Education

Quality education is a right for all children

Girls use e-learning tablet
UNICEF/Florine Bos

Challenges

Sudan has one of the largest number of out-of-school children in the Middle East and North Africa region. It’s estimated that over three million children here, aged 5-13 years, are not in the classroom. Seventy-six percent of primary age children attend school; in secondary that figure dips to 28 percent. At 43 percent, Blue Nile is the worst performing state for children who are out of primary school.

Conflict, a lack of awareness about the importance of education and chronic under-development all contribute to the poor schooling of boys and girls in Sudan. The inability to pay fees—even though school is free per government policy—prevents many poor families from sending children to school. Finally, cultural pressures and the traditional views of the role of women mean fewer girls attend, and remain in, school.

Even if all the barriers to education are somehow hurdled, once in the classroom the quality of learning is below the required standards. The Ministry of Education identified 3,692 unqualified teachers in South and East Darfur out of a total number of 7,315 employed teachers. Many teachers in Sudan were found to be untrained, under supervised and unequally distributed between rural and urban areas.  In these schools instruction consisted of rote learning, the school environments themselves were often unfriendly with inadequate separate sanitation facilities for girls and teaching materials tended to be inappropriate, outdated or non-existent.

While on some measures Sudan has recorded steady progress in education, from an increase in primary school attendance to gender parity in primary classrooms it is clear that much work remains to be done.  
 

Solutions

For the 2018-2021 country programme, UNICEF’s support to education in Sudan will focus on ensuring that by 2021, more children have access to early stimulation and quality basic education and learning in inclusive and safe school environments. The ‘whole child approach,’ which integrates all phases of the child’s life cycle, will be central to the programme.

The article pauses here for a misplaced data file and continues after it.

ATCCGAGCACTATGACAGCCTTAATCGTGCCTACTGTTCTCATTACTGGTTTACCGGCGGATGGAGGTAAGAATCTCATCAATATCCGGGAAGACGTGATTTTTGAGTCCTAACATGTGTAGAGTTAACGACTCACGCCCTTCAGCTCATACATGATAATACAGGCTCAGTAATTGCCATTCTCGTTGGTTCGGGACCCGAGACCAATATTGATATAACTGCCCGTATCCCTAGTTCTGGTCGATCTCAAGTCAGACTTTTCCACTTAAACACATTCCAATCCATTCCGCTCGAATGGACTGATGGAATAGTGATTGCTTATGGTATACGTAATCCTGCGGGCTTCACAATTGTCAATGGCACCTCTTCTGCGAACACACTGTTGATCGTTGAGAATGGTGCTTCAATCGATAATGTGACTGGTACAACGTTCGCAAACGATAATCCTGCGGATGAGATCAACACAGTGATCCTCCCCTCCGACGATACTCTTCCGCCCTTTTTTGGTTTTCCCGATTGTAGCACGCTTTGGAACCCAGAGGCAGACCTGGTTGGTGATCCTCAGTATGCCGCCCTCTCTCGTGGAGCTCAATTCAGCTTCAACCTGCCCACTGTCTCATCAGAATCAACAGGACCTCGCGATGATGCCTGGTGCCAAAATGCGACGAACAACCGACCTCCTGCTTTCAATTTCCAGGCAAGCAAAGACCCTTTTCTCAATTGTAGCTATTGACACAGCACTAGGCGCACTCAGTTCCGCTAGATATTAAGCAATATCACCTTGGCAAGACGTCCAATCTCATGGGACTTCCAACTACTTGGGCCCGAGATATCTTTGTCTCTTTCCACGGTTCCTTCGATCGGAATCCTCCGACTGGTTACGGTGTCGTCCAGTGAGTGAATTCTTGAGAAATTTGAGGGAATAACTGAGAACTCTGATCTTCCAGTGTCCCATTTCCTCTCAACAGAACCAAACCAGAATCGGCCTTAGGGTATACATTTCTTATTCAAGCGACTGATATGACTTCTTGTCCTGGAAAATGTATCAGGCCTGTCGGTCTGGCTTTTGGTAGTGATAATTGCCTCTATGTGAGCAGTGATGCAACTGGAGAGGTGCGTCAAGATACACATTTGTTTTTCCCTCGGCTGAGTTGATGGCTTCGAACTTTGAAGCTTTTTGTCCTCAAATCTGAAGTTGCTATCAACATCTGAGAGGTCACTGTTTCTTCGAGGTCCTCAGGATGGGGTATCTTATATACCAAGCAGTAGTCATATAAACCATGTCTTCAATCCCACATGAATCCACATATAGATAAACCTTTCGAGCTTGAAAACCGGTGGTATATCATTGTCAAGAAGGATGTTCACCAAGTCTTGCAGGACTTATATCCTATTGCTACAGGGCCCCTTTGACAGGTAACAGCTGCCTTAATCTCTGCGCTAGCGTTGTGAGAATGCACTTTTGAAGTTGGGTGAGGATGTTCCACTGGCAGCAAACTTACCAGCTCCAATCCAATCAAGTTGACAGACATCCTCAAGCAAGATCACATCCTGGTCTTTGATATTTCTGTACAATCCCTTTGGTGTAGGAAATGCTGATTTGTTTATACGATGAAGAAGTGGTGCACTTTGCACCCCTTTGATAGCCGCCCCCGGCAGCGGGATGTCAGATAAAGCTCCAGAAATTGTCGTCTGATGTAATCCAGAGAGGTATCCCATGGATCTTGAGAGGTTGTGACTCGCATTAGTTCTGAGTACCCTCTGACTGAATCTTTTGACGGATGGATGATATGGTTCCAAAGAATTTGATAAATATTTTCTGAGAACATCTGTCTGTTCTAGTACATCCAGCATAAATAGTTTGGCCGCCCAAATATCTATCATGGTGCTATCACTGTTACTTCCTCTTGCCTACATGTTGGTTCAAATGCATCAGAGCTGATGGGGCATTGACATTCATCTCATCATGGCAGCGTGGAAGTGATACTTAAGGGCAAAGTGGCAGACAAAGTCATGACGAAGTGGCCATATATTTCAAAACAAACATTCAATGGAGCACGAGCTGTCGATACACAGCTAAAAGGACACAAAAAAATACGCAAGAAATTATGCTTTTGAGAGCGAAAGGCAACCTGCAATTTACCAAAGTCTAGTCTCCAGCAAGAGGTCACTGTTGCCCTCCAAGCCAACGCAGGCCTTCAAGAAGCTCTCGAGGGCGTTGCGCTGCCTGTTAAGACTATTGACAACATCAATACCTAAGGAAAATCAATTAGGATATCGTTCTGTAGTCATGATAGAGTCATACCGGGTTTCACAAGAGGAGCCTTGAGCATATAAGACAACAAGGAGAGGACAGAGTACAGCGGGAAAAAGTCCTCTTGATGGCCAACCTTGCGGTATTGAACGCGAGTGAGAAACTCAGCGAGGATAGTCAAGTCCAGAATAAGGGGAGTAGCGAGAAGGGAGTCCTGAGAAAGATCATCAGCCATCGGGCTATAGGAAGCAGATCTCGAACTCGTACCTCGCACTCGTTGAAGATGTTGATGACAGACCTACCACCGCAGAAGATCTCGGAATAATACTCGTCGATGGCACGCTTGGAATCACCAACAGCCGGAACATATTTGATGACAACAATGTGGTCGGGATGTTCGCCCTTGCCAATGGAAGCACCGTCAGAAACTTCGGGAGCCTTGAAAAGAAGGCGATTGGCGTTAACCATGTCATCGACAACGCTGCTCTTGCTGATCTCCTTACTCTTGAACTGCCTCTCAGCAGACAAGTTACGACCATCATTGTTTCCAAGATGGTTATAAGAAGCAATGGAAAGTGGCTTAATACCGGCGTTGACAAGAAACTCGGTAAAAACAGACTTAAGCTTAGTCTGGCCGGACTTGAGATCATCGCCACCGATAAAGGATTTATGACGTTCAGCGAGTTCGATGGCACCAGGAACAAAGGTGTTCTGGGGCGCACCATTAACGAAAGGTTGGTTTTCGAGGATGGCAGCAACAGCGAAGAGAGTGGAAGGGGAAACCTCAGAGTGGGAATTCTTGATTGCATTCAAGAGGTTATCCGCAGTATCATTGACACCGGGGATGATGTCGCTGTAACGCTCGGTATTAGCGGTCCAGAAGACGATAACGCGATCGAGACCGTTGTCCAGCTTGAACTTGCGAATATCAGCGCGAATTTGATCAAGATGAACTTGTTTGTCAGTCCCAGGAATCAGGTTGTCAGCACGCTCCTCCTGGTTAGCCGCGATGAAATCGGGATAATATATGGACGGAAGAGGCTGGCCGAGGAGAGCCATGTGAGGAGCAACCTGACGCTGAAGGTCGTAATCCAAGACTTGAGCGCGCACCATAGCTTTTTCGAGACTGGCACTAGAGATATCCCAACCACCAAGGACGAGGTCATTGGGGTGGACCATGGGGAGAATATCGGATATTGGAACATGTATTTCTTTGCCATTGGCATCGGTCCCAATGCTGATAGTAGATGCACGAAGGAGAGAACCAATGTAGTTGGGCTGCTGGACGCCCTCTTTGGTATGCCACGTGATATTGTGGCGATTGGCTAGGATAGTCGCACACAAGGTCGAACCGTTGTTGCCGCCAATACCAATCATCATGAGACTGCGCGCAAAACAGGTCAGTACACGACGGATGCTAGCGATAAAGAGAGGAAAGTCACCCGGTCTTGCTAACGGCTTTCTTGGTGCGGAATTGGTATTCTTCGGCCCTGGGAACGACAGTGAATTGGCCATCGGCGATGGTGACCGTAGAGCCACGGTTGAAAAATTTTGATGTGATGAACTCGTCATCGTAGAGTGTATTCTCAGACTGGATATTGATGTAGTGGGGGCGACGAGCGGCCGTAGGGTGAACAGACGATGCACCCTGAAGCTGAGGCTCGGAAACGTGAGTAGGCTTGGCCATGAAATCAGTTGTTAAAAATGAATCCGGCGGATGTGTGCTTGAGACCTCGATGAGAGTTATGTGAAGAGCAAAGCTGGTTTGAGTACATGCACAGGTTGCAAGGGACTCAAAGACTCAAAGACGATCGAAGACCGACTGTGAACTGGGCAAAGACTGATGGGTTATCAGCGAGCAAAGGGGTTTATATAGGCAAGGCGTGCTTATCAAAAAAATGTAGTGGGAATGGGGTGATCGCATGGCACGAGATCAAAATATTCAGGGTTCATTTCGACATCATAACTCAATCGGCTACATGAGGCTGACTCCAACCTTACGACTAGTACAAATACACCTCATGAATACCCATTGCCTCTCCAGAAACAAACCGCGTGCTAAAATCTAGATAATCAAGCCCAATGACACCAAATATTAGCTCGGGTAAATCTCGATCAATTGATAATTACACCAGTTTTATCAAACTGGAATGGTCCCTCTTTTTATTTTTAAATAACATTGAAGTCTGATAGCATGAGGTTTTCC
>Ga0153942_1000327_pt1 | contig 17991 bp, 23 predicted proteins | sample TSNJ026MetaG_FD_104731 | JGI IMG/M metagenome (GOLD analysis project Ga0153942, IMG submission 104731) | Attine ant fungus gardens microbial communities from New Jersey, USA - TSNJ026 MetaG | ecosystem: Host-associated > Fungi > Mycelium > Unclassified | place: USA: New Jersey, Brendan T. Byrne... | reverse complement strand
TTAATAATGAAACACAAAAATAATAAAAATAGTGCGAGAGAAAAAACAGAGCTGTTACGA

Together with partners, UNICEF will ensure the availability of protection and school health services, water and sanitation facilities in schools, as part of the strategy of child friendly school. Schools will be hubs where children learn about new behaviours and social norms related to health, nutrition, WASH and child protection.

Child protection will work with the Education programme to ensure that schools provide a protective environment against violence, abuse, exploitation and neglect.

UNICEF will support the strengthening of national education systems to be more inclusive and equitable in their delivery of quality education services to the children in most vulnerable situations whom out of school. UNICEF will also work with communities, parents, teachers and children through the school improvement planning initiative using the approved standard training manual to increase their capacity to address the effects of conflict and to promote social cohesion

The Learning and Development Programme will advocate with the Ministries of Education at Federal and State levels and donors towards an inclusive education system based on strong education information management system (EMIS) and use of evidence-based surveys, field reports, community discussions, and evaluations that will inform potential policy reform in education and related social sectors.